Jews have been part and parcel of the fabric of the Middle East and North Africa. Within the multireligious and multiethnic 19th-century Ottoman Empire, Jews made up more than 1% of the population. Mainly an urban community, they had a strong presence in all major centers, with the largest numbers in Baghdad, Cairo and Alexandria, followed by Aleppo, Damascus, Beirut and Jerusalem. There were two other relatively small Jewish centers in Tiberias and Safed.
Like Christianity, Judaism was a recognized millet and an integral part of the socioeconomic web of the empire, but without any political claims. It was Anglo-Saxon Christians and British politicians who encouraged the Jews in Europe to think of their religious identity as a basis for a political claim over Palestine.
The Anglo-Saxon world had been obsessed with Jews and Judaism since the time of the Reformation. The interpretation of Judeo-centric prophecy developed over several centuries to become an important theme in British intellectual discourse. At the heart of this interest was a desire to assimilate European Jews fully into Anglo-Saxon culture by converting them to Christianity.
Toward this goal, the London Jews Society was established in the early 19th century by politically prominent and wealthy evangelical Anglicans. In an age of sectarianism, it did not take much for this religious zeal to develop into a political program within the British colonial framework. If France had adopted a Christian denomination, the Maronites, as their protégés in Lebanon, Britain adopted European Jews as their subcontractors to colonize Palestine.
The occupation of Palestine in 1831 by Ibrahim Pasha, Muhammad Ali’s son, triggered this development. The policy of tolerance by Muhammad Ali toward Christians and Jews enabled John Nicolayson, a missionary of the London Jews Society, to settle in Jerusalem in 1833 and to buy two pieces of land in 1838 with the aim of building an Anglican church for converted Jews. This coincided with the opening of a British consulate in Jerusalem.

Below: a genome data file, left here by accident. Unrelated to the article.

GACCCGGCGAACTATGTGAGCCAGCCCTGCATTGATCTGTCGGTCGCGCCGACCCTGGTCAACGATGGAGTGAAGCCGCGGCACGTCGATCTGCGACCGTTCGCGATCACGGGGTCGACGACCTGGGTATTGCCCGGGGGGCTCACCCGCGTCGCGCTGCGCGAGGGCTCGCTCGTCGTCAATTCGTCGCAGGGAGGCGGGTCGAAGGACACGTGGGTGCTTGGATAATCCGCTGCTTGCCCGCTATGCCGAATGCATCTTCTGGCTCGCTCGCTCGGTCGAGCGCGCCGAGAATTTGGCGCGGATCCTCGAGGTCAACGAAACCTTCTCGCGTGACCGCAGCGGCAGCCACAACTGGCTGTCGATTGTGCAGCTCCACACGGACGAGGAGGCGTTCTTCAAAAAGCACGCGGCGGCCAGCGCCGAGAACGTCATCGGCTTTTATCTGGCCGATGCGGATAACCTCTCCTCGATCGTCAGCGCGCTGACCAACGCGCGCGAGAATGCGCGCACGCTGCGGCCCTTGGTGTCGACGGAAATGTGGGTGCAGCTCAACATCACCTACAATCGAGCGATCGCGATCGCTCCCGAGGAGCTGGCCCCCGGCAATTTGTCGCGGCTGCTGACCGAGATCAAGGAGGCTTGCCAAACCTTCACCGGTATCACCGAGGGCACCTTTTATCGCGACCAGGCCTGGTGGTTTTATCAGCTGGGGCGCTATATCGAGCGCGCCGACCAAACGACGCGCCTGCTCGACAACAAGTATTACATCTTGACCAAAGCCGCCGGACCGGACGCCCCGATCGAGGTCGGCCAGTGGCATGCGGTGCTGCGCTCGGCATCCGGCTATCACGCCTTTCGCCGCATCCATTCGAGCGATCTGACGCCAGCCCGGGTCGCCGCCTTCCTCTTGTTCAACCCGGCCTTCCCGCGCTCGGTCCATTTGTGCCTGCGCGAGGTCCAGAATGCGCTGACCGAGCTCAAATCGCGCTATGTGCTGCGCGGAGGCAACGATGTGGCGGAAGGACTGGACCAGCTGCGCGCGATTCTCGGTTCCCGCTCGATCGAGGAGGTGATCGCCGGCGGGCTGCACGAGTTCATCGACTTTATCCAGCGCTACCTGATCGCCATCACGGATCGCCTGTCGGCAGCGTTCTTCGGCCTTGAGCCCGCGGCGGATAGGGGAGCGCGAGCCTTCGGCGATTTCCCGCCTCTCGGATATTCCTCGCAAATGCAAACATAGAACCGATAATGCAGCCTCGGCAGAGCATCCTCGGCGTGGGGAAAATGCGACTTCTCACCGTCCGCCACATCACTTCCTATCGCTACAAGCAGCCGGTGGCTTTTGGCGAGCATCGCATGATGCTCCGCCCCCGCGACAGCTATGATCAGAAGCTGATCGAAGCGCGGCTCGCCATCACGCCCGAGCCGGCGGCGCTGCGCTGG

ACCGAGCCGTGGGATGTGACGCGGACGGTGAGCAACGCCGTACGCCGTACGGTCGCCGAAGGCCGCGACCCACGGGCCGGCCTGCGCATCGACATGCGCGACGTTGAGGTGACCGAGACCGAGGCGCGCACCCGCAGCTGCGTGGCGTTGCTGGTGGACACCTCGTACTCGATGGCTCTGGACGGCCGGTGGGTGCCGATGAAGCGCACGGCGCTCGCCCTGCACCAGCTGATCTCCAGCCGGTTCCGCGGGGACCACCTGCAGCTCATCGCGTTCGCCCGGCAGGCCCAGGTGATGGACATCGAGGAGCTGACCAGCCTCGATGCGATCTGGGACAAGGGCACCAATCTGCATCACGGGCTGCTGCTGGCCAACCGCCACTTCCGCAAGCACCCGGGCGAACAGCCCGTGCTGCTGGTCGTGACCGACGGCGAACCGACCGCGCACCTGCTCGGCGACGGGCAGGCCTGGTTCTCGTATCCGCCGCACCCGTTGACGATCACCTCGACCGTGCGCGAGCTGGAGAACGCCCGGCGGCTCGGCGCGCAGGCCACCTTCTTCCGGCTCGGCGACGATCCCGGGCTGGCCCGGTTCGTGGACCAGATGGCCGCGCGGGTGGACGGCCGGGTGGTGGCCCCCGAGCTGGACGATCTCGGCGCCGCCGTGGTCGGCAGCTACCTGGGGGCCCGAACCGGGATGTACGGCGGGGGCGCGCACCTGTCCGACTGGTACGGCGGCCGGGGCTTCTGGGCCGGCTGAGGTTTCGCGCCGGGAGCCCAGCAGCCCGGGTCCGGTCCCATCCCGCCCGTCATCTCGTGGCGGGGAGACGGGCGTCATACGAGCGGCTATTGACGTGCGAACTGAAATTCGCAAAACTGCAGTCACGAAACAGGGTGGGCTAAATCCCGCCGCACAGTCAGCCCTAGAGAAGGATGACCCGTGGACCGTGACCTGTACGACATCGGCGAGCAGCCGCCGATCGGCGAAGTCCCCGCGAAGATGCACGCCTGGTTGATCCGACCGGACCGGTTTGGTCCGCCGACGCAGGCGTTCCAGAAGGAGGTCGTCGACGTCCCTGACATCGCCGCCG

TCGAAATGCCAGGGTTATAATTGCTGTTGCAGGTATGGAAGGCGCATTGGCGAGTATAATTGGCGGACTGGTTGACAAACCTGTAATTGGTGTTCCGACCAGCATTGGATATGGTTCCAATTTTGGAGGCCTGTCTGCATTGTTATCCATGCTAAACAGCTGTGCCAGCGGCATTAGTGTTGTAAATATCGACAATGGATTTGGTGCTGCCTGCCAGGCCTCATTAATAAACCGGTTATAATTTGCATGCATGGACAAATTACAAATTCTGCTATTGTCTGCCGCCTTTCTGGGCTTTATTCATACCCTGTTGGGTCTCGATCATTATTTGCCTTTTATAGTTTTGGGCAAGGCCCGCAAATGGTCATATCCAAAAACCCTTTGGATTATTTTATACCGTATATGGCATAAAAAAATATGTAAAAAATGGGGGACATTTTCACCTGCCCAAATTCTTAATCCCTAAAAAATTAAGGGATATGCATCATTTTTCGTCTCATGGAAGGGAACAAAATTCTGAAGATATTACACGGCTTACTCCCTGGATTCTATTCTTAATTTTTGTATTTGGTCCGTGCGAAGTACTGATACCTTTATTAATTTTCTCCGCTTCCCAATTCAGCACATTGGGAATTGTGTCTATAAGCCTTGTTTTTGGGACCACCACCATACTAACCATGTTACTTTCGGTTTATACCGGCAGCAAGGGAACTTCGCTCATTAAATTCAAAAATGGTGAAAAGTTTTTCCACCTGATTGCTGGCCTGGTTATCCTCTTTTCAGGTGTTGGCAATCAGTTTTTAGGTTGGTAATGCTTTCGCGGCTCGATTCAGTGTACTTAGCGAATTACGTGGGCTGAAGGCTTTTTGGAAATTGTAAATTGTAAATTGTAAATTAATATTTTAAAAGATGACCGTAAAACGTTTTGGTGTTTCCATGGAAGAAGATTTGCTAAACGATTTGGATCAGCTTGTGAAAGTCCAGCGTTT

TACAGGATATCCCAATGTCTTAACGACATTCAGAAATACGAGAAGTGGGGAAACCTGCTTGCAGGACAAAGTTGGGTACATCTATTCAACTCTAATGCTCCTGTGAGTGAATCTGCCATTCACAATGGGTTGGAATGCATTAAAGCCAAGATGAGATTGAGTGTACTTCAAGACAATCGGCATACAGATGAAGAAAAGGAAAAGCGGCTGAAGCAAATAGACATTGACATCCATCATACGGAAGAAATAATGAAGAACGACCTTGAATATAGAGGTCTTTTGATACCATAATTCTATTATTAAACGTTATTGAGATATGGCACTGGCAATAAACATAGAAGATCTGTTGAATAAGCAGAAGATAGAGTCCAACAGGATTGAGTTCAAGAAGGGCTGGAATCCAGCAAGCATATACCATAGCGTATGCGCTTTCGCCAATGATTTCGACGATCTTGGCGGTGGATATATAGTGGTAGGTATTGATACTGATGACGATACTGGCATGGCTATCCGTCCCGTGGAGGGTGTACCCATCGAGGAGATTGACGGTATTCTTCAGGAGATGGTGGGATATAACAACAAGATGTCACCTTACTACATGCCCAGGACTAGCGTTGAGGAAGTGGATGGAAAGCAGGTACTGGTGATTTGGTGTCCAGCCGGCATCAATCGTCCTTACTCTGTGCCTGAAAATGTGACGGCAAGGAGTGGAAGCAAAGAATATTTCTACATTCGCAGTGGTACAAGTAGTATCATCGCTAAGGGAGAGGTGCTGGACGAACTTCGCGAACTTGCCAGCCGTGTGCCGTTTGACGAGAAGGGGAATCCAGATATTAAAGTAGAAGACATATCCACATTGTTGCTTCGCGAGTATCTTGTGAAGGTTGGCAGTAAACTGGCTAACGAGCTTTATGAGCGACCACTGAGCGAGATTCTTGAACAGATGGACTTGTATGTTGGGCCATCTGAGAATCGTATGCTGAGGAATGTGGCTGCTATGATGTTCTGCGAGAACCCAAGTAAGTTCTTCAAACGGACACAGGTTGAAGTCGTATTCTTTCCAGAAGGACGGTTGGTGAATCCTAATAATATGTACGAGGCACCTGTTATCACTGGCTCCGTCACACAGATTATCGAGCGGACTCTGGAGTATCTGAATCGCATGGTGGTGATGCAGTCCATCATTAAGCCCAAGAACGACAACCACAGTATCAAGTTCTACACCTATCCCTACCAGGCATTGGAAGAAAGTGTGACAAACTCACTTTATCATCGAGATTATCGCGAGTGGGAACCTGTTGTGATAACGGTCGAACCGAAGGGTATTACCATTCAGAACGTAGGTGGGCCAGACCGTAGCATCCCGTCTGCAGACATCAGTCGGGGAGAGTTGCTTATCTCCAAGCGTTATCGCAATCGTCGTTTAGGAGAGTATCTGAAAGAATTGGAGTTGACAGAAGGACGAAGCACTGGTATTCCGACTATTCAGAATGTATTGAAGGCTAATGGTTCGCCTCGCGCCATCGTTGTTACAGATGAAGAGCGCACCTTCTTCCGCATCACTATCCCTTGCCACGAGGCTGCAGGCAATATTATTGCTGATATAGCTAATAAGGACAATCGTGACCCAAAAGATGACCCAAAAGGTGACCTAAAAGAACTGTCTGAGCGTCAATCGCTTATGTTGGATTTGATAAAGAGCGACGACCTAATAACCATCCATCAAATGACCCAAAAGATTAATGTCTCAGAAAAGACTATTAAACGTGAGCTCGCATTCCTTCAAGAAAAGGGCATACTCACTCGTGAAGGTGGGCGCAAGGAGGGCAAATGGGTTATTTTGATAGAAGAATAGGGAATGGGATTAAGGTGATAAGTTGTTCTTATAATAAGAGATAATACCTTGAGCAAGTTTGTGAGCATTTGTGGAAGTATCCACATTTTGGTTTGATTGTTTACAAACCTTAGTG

Anthony Ashley-Cooper, seventh Earl of Shaftesbury, prominent figure in the evangelical Anglican movement and a member of the British House of Commons, followed these developments in Jerusalem closely. In January 1839 he published an article in the Quarterly Review calling for the settlement of Jews in Palestine.
The soil and climate of Palestine are singularly adapted to the growth of produce required for the exigencies of Great Britain; the finest cotton may be obtained in almost unlimited abundance; silk and madder are the staple of the country, and olive oil is now, as it ever was, the very fatness of the land. Capital and skill are alone required: the presence of a British officer, and the increased security of property which his presence will confer, may invite them from these islands to the cultivation of Palestine; and the Jews, who will betake themselves to agriculture in no other land, having found, in the English consul, a mediator between their people and the Pacha, will probably return in yet greater numbers, and become once more the husbandmen of Judaea and Galilee.
Lord Shaftesbury saw Palestine as a land with great agricultural potential that could serve the economic expansion of the British Empire and requiring simply the capital and skills that British Jews possessed to unlock this potential.
Accelerating political developments
Political developments in Palestine were accelerating. In 1840, Britain and Austria decided to aid the Ottomans against Ibrahim Pasha and were successful in pushing Pasha back from Syria and Palestine, leaving Egypt under his control. While Prussia wanted Palestine to be under a Christian protectorate, British diplomats were busy convincing European Jews to claim Palestine politically for themselves under British imperial rule.
Less than four months after the defeat of Ibrahim Pasha’s troops in Palestine (on June 14, 1841), Charles Henry Churchill, the British consulate in Ottoman Syria who wrote about the civil war on Mount Lebanon, wrote a letter to Sir Moses Montefiore, president of the Board of Deputies of British Jews, proposing a strategy for a Jewish national claim to Palestine. This letter is very interesting as it shows that it was not the Jews themselves who thought of Palestine as a homeland but Anglo-Saxon evangelical Christians with political clout.
In this letter, we read: